I see dead people

In looking through WordPress statistics, I note that among my most-read posts are paeans to somewhat famous people (Bruce Gordon and Robert Ruck) I have known.

Bruce Gordon was a graduate of the Art Institute of Chicago. He studied framebuilding with the great Albert Eisentraut and then brought an artist’s eye to the building of bicycle frames and components. He designed one of my bikes (the “Hikari”), though it was built in a factory in Japan. When it was damaged by UPS, I took it to him for repairs so I had a chance to talk with him. He said the repair would cost more than it was worth and I could continue to ride it, as the damage was inconsequential, or I could buy his new bike (the “Rock ‘n’ Road”) which he called a better bike and was built in-house. Thirty two years after that conversation, I’m still riding the Hikari. I rode it today before I wrote this. With wider tires it could handle the off-road portions of the Spanish ride I posted the other day.

Robert Ruck designed and built classical and flamenco guitars. An issue with acoustic guitars is volume – how do you design and construct a guitar that is loud enough to be heard in a concert hall without amplification and still produce a quality tone? Bob experimented with ports in the upper bout and different bracing styles to improve both. I never owned one of his guitars. I knew him because we studied and taught Tai Chi together for years.

The other category near the top is the series of COVID-19 posts. I guess that one is less surprising, as I spent a couple of years on the front lines and then got the disease myself. There are too many of those posts to provide all of the links. If you really want to read them, you can enter “COVID” in the search box and WordPress will take you there. (I just did that and it gave me 16 pages of results. WordPress is a bit liberal and inconsistent when it comes to finding connections. I did the search a second time and the list shrunk to 11 pages with the first hit semi-relevant. The list is not just the posts in which I tagged COVID-19, so I don’t know how WordPress’ algorithm works. I linked to my first post after getting the disease, the post from working in the ICU which generated a bunch of comments including an indirect death threat from an anti-vaxxer, and the one that WordPress tells me was the most-read on the topic.)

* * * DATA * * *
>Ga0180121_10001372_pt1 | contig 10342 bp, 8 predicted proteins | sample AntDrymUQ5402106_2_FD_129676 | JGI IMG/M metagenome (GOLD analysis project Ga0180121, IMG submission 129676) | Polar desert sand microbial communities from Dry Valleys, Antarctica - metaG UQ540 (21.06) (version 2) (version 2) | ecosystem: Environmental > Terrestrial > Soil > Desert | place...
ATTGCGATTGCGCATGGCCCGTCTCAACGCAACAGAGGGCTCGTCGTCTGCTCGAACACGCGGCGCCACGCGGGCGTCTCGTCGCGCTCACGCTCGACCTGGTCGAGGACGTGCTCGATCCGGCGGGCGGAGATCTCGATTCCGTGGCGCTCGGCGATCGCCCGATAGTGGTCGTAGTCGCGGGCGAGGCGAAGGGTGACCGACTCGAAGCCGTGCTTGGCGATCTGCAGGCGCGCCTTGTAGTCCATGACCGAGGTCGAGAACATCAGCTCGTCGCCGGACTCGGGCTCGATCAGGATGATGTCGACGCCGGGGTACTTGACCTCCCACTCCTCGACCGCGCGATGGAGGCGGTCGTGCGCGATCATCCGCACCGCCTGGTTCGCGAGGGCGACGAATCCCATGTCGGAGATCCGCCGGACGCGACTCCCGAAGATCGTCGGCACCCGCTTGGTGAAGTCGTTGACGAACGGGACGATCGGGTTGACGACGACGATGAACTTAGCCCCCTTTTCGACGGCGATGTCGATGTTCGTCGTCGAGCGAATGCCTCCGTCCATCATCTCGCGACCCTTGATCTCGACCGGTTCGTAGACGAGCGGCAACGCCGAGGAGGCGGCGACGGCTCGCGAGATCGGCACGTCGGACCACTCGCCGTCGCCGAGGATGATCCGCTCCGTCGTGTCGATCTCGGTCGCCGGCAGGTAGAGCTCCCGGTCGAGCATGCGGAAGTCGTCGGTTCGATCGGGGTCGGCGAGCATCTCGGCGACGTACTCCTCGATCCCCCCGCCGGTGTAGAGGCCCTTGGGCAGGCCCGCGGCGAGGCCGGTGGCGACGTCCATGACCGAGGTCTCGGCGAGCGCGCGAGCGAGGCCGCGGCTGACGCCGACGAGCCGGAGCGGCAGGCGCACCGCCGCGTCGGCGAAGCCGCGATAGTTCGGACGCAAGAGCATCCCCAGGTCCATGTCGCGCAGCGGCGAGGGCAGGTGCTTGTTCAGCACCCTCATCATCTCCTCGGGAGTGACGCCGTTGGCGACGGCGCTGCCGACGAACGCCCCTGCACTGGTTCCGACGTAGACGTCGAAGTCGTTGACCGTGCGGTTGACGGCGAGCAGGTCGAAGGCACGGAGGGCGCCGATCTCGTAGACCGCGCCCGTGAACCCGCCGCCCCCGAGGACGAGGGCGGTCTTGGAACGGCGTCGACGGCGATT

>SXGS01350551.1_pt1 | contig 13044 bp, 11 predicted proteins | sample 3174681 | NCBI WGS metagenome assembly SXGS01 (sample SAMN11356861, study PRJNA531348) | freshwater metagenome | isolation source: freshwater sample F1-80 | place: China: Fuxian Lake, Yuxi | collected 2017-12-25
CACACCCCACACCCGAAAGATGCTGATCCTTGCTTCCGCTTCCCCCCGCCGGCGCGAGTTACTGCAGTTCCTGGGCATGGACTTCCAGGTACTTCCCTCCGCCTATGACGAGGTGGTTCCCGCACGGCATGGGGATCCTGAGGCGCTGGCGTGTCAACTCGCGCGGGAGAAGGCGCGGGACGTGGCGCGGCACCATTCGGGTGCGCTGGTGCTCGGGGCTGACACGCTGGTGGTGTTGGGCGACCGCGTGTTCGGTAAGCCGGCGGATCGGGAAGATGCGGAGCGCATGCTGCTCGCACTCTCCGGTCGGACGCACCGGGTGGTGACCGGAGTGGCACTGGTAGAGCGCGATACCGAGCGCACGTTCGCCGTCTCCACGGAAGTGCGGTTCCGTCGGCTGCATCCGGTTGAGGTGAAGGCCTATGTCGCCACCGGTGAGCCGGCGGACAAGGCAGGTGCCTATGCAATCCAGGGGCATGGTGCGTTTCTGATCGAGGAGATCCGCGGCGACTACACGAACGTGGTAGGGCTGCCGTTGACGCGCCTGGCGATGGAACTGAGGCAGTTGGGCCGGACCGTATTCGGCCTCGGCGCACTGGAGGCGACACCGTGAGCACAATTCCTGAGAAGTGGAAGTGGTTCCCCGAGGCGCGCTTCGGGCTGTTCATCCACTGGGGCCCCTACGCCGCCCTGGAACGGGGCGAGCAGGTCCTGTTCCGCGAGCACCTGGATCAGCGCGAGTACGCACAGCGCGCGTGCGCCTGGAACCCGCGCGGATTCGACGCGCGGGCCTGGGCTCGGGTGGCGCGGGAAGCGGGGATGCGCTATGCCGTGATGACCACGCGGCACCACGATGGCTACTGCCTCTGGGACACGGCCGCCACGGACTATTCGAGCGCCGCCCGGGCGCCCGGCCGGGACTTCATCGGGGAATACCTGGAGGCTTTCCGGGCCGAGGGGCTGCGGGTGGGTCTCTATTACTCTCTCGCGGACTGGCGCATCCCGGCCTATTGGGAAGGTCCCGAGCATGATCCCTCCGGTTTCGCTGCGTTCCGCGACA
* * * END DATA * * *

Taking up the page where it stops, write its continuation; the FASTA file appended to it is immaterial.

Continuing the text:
The final category that hits near the top are posts in response to/inspired by some other blogger. One could argue that WordPress/the blogging world is a community in print, or a closed loop, or self-referential. Take your pick. Other bloggers inspire me to think about things that I might not otherwise think or write about. (Which makes me think of Matthew Harrison Brady in “Inherit the Wind”: “I do not think about…things I do not think about.”)

Finally, in a sign that I may have too much time on my hands, I found that this blog has been read in 78 countries and all continents except Antarctica. I’m blown away by that. The reach of the internet is phenomenal. If people all over the world are reading the ramblings of a half-fast bicyclist, how far do actually significant words travel? And if you know anyone in Antarctica, ask them to read this so I can add the last continent. Maybe the ISS, too 😉

And that brings us to the end of the year and the first six months of retirement.

Burn off that pie!